The Distributional Impact of Efficient Energy Pricing in India

The Distributional Impact of Efficient Energy Pricing in India

David Coady (International Monetary Fund, USA) and Emine Hanedar (International Monetary Fund, USA)
Copyright: © 2016 |Pages: 12
DOI: 10.4018/978-1-5225-0094-0.ch010
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Abstract

This chapter by Coady and Hanedar revisits the issue of the distributional impact of energy subsidy reform. It adds to the existing literature on a number of fronts. First, based on recent estimates of efficient energy taxes for India in the literature, it calculates the domestic energy price increases required to bring energy prices to levels that reflect the true social cost of energy consumption, including domestic and global environmental damage. It then simulates the impact of these price increases on household real incomes and how this varies across household income groups. Second, it extends the analysis to the efficient pricing of coal, the most polluting of all energy sources. Third, it also identifies key sectors of the economy that are likely to be the most impacted by higher energy prices.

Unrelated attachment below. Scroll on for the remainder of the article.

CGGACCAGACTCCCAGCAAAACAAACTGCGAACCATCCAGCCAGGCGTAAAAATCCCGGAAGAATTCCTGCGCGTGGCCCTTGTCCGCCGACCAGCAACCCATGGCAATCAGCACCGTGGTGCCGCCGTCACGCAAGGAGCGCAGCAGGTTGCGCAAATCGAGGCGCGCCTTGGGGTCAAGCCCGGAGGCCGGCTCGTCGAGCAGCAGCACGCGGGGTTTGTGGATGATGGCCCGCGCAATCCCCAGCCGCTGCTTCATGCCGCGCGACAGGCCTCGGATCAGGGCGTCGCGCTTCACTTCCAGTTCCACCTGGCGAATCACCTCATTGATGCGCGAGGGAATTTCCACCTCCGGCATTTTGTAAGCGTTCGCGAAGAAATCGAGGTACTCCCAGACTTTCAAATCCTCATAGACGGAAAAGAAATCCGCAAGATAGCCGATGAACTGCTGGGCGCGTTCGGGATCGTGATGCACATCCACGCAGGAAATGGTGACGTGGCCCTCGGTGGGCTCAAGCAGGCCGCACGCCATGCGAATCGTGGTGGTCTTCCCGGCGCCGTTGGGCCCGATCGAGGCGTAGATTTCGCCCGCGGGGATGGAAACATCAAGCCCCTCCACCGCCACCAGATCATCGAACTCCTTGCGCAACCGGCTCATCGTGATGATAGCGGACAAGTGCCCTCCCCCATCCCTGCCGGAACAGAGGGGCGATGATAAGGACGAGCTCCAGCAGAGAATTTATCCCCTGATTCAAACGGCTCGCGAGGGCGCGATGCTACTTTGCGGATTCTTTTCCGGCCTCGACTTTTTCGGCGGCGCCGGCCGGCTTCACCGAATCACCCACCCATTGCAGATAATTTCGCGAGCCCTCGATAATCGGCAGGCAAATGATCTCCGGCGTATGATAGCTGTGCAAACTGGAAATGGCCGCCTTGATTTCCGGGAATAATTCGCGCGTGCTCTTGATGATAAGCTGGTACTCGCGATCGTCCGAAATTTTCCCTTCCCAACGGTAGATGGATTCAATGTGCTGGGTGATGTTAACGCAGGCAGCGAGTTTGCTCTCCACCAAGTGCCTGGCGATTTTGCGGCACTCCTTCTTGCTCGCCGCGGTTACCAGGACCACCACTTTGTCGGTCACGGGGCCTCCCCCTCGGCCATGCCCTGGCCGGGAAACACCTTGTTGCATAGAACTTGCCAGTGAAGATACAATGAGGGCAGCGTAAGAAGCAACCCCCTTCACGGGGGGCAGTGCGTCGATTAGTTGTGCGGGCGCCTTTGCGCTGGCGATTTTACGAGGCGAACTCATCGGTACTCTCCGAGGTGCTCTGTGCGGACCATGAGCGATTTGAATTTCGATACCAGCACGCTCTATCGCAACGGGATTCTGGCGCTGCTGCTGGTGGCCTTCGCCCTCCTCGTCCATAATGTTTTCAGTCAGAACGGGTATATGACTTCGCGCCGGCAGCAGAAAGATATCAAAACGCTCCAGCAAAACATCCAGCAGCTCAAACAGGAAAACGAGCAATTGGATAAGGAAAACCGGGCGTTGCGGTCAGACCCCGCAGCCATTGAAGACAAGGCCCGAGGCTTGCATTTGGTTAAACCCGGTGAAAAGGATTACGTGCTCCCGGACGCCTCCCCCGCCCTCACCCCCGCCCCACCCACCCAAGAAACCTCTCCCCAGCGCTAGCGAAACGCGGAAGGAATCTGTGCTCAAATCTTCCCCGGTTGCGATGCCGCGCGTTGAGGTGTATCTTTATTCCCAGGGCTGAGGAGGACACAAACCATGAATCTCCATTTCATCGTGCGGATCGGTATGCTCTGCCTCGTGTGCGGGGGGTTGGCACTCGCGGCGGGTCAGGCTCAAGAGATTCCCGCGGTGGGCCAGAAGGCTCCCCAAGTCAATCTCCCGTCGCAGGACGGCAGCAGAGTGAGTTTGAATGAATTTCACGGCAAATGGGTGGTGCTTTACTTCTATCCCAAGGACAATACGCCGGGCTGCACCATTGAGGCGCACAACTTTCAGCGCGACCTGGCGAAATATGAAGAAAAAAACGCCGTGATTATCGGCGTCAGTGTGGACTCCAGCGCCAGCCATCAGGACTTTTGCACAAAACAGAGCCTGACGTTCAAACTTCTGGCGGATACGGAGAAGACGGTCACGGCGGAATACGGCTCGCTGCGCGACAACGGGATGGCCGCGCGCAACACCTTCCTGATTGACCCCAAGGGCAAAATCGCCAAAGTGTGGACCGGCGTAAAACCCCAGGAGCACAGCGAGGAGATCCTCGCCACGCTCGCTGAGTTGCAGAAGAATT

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2. Efficient Energy Pricing

The efficient pricing of energy products (e.g., gasoline or coal) requires that consumers (i.e., households and firms) face a price that reflects three different components. These include—see Parry and others (2014) and Coady and others (2015) for a more detailed discussion:

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